Getting clear on this vision up front helps us make better decisions down the line. As my business has grown, I've noticed an unintended pattern of, at times, accidentally recreating my 'old life' from the corporate world in my 'new life' as a business owner: working from 7 am until 9 pm, back to back travel, and a pace that is unsustainable. These days, I love my work so it rarely feels like work; however, one of my values is freedom. At times, I've compromised this value by saying Yes to too many things. 

When I get to this point, I find that it's helpful to take a step back to connect to my vision of how I want my work and my life to look. Doing this exercise up front makes hard decisions easier, and allows us to run our business in an intentional, rather than a reactive, way. Additionally, it allows us to set a clear foundation upon which we can build. For example, I know a number of new coaches who say Yes to taking clients at all hours of the day: 7 am, 9 pm, and weekends, because they are so desperate for clients. Not only does this create challenges up front, but it forces them to attempt to unravel this aspect of their business later on, when they decide it's no longer working. Clear agreements and boundaries up front make things easier for everyone: for us as coaches, and also for our clients.

Bottom Line

This work is the most rewarding, fulfilling, and joyful work I have ever done. I love it, and it fills me up from a place deep within. And, it's hard. Running a business is not for the faint of heart. A business takes time, energy, sweat, and sometimes tears to build. When I moved to Iowa for two years shortly after starting my business, I knew exactly one person. Building my business in Iowa meant combing through the local newspaper each week to try to identify possible opportunities to serve, and it meant more coffee meetings than I can count. Ultimately these efforts paid off and allowed me to create a greater regional impact through my business. And, the path to get there was not glamorous. Being tethered to my Why, being committed to my business, and reminding myself of my vision for my life were essential.

What about you? What is your Why? How do you feel about running a business? And how do you want your life to look in this new chapter? For more on this topic, check out 5 Key Questions to Ask When Looking for a Coach

"Being Busy" and "Being Good" - An Entrepreneurial Epidemic

 

There’s a bit of an epidemic happening these days. It’s happening to good people doing good things with good intentions.

It’s been written about a number of times before, and there’s a small movement underway to fight it.

While we’re all familiar with this epidemic in the corporate world, it’s hitting a population that we don’t talk about as much because it often, from afar, looks like success and abundance and prosperity and “making it.”

The epidemic is busyness, and its most recent target includes entrepreneurs, freelancers, startup founders, coaches, trainers, public speakers, and people kind of like me.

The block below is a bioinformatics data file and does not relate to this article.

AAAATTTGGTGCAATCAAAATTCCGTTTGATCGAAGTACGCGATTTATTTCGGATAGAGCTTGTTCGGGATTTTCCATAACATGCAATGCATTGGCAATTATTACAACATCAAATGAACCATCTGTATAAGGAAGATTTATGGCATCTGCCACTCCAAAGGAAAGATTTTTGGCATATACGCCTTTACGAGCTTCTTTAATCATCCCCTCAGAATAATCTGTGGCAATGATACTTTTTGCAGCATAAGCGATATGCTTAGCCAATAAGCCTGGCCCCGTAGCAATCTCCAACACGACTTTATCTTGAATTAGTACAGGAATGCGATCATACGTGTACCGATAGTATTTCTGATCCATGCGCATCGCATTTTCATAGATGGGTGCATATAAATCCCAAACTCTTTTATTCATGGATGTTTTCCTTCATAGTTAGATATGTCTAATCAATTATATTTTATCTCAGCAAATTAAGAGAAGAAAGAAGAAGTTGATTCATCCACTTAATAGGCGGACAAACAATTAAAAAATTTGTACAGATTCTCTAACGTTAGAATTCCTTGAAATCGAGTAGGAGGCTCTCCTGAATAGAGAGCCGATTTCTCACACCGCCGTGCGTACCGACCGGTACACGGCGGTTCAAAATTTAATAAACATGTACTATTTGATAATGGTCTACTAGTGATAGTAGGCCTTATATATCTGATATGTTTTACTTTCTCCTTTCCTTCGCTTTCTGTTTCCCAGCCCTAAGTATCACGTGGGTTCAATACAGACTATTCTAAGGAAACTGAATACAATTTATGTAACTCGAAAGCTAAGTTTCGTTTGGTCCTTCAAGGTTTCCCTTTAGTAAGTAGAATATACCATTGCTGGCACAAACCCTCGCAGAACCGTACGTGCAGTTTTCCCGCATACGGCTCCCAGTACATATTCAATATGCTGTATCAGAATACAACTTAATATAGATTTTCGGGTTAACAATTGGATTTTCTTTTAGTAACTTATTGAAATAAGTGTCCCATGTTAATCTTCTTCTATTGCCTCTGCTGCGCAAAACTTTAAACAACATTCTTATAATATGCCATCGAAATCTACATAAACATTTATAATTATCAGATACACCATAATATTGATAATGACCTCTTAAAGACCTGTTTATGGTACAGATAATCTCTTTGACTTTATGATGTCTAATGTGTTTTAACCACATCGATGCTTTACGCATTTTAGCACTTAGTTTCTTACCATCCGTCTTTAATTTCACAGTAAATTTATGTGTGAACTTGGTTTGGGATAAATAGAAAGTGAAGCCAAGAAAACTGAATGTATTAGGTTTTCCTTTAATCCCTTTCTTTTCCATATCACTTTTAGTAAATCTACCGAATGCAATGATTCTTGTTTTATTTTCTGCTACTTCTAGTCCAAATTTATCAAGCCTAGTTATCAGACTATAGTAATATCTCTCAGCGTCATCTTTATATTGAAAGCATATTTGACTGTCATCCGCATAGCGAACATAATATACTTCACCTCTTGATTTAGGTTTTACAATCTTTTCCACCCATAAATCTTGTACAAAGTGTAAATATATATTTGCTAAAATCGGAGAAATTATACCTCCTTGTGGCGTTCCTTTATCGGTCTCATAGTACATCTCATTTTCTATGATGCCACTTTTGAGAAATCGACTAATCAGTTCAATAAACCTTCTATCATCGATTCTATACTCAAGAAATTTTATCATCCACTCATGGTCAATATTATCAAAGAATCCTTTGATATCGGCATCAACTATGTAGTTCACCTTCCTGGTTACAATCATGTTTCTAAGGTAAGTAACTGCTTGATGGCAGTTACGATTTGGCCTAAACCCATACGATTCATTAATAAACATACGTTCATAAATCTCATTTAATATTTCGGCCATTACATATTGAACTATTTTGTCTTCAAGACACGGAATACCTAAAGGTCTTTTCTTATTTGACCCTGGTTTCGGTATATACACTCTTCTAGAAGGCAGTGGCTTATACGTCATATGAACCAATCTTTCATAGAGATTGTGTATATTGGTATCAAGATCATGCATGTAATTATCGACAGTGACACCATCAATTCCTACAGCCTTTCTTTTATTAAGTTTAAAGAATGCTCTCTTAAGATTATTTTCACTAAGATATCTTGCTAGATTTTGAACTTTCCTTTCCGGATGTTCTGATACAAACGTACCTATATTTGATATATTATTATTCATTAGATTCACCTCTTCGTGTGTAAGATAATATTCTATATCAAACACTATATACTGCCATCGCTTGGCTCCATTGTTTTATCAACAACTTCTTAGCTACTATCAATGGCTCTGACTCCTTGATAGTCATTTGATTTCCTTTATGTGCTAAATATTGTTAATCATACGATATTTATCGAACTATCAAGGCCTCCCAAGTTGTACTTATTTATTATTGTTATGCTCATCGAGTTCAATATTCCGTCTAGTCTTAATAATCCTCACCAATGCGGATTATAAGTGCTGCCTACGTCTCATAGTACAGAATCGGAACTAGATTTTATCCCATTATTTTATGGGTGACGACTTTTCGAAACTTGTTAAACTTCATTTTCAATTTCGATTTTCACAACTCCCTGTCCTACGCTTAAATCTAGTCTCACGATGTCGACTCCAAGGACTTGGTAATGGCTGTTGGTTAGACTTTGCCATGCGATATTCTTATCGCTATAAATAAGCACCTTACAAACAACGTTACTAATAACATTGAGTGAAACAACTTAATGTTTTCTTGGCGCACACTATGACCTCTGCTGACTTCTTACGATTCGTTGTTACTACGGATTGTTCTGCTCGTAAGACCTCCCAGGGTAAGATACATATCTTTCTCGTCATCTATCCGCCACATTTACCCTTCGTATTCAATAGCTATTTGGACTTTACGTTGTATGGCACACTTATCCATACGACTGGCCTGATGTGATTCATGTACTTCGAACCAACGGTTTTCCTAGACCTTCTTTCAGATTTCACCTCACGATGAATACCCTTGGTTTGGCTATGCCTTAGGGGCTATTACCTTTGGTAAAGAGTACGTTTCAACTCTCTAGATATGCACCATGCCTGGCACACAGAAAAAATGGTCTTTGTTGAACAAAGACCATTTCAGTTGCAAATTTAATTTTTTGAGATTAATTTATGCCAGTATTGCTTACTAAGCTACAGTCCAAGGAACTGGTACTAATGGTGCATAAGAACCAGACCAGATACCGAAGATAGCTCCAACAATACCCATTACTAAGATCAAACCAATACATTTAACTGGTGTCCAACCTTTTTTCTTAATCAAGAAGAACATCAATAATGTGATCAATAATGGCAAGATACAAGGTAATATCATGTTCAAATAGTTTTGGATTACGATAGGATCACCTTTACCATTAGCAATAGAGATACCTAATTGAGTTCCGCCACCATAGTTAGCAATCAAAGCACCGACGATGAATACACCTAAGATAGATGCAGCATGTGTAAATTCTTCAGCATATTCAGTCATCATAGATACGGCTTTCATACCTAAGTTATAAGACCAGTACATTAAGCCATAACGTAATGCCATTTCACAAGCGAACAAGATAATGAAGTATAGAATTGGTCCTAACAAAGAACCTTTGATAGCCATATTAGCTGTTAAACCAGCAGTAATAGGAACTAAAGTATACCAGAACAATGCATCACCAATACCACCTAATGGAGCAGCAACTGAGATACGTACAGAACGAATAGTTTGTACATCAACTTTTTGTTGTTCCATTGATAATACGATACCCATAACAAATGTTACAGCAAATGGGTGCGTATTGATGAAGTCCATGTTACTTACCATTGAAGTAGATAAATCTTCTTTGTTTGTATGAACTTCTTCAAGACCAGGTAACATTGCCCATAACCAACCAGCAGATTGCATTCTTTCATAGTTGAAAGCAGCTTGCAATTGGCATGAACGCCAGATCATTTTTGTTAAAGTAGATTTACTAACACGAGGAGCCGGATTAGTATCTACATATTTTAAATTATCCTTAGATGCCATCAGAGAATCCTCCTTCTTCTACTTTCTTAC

At a recent networking event, I was greeted by a well intentioned woman with, “You good? You busy?” In her question was a clear implication: Being good means being busy. Being busy means being good.

I see a similar correlation among my peers almost daily. When we’re “good,” we’re busy - meaning we are booked a lot, traveling a lot, gone a lot, and busy doing the things we do to stay busy. Being good means being busy and being busy means being good.

Now don’t get me wrong. I love to be busy. I love having multiple projects happening at one time (I’m an ENFP, after all). I love being busy developing strong relationships and creating new clients. I love working in the early morning over coffee, and I love jotting down new ideas late at night.

I love the work that I do, so of course - I love doing more of it.

However, the epidemic of busyness that’s hitting hard in the entrepreneurial world is clouding the real question at hand: are we having a positive impact?

  • Are we doing work that we believe in and can stand behind with all of our being?
  • Is it original and fresh and different than the other stuff that’s out there?
  • Are we working with clients we love, who push us to be even better at what we are doing?
  • And are we completely connected to our purpose?
  • Do we love not only what we are doing, but how we are doing it?

 

  • Do we love the travel, the hustle, the schedule and the busyness?
  • Do we love saying “yes” to the things we’re saying yes to?
  • And do we have enough time and space to completely, whole-heartedly, and fiercely serve our clients?

If this is what busyness feels like, then YES, let’s create more of it.

But if we’re sacrificing impact, or relationships, or pieces of ourselves in order to be busy - then please, let’s stop.

If we’re doing a lot but with minimal impact - then please, let’s stop.

If we’re creating busyness in order to create the illusion of “being good,” then please, let’s stop.

Let’s step back and pause. Let’s reconnect to our purpose, and let’s reconnect to the reason we started doing this work in the first place.


Let’s redefine for ourselves what it really means to “be good” and let’s start doing that instead.